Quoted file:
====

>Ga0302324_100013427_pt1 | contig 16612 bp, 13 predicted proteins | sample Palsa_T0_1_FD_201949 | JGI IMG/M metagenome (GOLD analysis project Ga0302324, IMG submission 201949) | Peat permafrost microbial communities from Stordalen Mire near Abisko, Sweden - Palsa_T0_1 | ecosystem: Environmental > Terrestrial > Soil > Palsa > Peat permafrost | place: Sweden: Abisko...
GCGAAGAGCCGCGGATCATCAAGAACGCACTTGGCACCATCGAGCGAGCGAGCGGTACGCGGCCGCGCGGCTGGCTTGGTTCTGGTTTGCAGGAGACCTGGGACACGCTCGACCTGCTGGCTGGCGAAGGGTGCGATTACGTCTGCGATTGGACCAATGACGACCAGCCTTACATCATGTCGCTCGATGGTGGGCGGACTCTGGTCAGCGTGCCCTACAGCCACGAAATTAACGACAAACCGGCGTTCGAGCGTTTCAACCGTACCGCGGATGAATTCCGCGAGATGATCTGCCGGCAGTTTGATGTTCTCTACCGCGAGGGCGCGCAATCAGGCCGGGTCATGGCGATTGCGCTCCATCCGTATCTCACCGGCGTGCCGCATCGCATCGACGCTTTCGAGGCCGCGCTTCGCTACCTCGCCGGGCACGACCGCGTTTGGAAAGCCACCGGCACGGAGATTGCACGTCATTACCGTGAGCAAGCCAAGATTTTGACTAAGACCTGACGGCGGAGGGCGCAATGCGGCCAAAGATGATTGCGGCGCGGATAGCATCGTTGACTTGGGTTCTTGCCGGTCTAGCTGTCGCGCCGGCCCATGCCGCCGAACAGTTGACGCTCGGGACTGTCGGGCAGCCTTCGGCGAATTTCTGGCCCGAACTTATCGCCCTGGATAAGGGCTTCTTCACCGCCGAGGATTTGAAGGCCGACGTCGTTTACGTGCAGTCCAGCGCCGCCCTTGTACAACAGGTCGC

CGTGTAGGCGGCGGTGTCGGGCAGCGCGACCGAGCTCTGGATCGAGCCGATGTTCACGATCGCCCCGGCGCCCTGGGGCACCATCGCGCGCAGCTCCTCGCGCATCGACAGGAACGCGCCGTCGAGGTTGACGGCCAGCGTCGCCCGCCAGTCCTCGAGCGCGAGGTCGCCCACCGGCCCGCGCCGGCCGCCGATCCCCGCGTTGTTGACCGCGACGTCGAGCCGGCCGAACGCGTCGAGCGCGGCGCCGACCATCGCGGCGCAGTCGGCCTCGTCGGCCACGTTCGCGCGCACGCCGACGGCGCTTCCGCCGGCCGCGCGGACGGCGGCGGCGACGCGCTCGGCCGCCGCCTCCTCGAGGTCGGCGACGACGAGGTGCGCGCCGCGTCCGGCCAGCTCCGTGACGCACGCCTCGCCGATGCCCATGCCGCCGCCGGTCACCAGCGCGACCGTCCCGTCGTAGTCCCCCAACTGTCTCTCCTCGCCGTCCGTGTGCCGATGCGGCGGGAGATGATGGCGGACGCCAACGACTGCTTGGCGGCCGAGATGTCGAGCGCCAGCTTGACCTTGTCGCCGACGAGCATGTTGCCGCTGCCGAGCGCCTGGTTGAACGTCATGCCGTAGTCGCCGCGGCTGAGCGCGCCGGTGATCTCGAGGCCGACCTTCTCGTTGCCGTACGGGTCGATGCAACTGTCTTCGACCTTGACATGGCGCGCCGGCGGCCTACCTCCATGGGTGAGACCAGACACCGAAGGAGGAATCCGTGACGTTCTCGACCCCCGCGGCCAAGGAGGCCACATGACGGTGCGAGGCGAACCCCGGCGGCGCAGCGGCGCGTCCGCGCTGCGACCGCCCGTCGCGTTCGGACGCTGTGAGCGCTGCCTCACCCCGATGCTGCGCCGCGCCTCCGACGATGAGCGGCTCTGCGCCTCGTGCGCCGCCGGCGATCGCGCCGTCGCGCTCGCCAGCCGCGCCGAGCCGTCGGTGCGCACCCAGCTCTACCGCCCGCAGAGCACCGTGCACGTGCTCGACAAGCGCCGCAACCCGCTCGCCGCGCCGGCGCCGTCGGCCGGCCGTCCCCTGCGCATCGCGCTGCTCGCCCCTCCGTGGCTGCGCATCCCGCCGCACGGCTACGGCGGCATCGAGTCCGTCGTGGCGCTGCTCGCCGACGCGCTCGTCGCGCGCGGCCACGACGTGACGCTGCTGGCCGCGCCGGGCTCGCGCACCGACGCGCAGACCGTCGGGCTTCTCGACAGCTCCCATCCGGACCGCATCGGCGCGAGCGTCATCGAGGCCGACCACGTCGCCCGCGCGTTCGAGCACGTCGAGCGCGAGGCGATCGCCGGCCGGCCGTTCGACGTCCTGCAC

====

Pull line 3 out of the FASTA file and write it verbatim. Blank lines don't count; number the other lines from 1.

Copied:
CGTGTAGGCGGCGGTGTCGGGCAGCGCGACCGAGCTCTGGATCGAGCCGATGTTCACGATCGCCCCGGCGCCCTGGGGCACCATCGCGCGCAGCTCCTCGCGCATCGACAGGAACGCGCCGTCGAGGTTGACGGCCAGCGTCGCCCGCCAGTCCTCGAGCGCGAGGTCGCCCACCGGCCCGCGCCGGCCGCCGATCCCCGCGTTGTTGACCGCGACGTCGAGCCGGCCGAACGCGTCGAGCGCGGCGCCGACCATCGCGGCGCAGTCGGCCTCGTCGGCCACGTTCGCGCGCACGCCGACGGCGCTTCCGCCGGCCGCGCGGACGGCGGCGGCGACGCGCTCGGCCGCCGCCTCCTCGAGGTCGGCGACGACGAGGTGCGCGCCGCGTCCGGCCAGCTCCGTGACGCACGCCTCGCCGATGCCCATGCCGCCGCCGGTCACCAGCGCGACCGTCCCGTCGTAGTCCCCCAACTGTCTCTCCTCGCCGTCCGTGTGCCGATGCGGCGGGAGATGATGGCGGACGCCAACGACTGCTTGGCGGCCGAGATGTCGAGCGCCAGCTTGACCTTGTCGCCGACGAGCATGTTGCCGCTGCCGAGCGCCTGGTTGAACGTCATGCCGTAGTCGCCGCGGCTGAGCGCGCCGGTGATCTCGAGGCCGACCTTCTCGTTGCCGTACGGGTCGATGCAACTGTCTTCGACCTTGACATGGCGCGCCGGCGGCCTACCTCCATGGGTGAGACCAGACACCGAAGGAGGAATCCGTGACGTTCTCGACCCCCGCGGCCAAGGAGGCCACATGACGGTGCGAGGCGAACCCCGGCGGCGCAGCGGCGCGTCCGCGCTGCGACCGCCCGTCGCGTTCGGACGCTGTGAGCGCTGCCTCACCCCGATGCTGCGCCGCGCCTCCGACGATGAGCGGCTCTGCGCCTCGTGCGCCGCCGGCGATCGCGCCGTCGCGCTCGCCAGCCGCGCCGAGCCGTCGGTGCGCACCCAGCTCTACCGCCCGCAGAGCACCGTGCACGTGCTCGACAAGCGCCGCAACCCGCTCGCCGCGCCGGCGCCGTCGGCCGGCCGTCCCCTGCGCATCGCGCTGCTCGCCCCTCCGTGGCTGCGCATCCCGCCGCACGGCTACGGCGGCATCGAGTCCGTCGTGGCGCTGCTCGCCGACGCGCTCGTCGCGCGCGGCCACGACGTGACGCTGCTGGCCGCGCCGGGCTCGCGCACCGACGCGCAGACCGTCGGGCTTCTCGACAGCTCCCATCCGGACCGCATCGGCGCGAGCGTCATCGAGGCCGACCACGTCGCCCGCGCGTTCGAGCACGTCGAGCGCGAGGCGATCGCCGGCCGGCCGTTCGACGTCCTGCAC